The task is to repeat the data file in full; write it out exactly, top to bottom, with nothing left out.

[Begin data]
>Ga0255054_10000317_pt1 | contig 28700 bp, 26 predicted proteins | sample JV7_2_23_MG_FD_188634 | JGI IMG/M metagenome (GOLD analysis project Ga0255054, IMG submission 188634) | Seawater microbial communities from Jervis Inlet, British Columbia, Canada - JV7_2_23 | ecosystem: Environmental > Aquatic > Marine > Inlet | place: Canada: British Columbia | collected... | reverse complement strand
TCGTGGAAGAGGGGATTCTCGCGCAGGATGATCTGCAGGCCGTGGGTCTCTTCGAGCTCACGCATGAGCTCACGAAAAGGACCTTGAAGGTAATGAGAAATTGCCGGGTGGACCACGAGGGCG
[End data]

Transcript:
>Ga0255054_10000317_pt1 | contig 28700 bp, 26 predicted proteins | sample JV7_2_23_MG_FD_188634 | JGI IMG/M metagenome (GOLD analysis project Ga0255054, IMG submission 188634) | Seawater microbial communities from Jervis Inlet, British Columbia, Canada - JV7_2_23 | ecosystem: Environmental > Aquatic > Marine > Inlet | place: Canada: British Columbia | collected... | reverse complement strand
TCGTGGAAGAGGGGATTCTCGCGCAGGATGATCTGCAGGCCGTGGGTCTCTTCGAGCTCACGCATGAGCTCACGAAAAGGACCTTGAAGGTAATGAGAAATTGCCGGGTGGACCACGAGGGCG